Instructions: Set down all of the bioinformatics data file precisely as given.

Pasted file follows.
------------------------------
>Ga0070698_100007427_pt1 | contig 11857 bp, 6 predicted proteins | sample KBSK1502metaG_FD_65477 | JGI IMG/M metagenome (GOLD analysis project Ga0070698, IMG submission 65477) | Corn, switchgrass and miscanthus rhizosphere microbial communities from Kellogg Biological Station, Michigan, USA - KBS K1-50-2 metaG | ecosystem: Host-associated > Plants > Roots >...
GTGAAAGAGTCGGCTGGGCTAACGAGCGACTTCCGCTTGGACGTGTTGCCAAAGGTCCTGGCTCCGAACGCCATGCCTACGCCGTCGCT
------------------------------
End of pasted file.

>Ga0070698_100007427_pt1 | contig 11857 bp, 6 predicted proteins | sample KBSK1502metaG_FD_65477 | JGI IMG/M metagenome (GOLD analysis project Ga0070698, IMG submission 65477) | Corn, switchgrass and miscanthus rhizosphere microbial communities from Kellogg Biological Station, Michigan, USA - KBS K1-50-2 metaG | ecosystem: Host-associated > Plants > Roots >...
GTGAAAGAGTCGGCTGGGCTAACGAGCGACTTCCGCTTGGACGTGTTGCCAAAGGTCCTGGCTCCGAACGCCATGCCTACGCCGTCGCT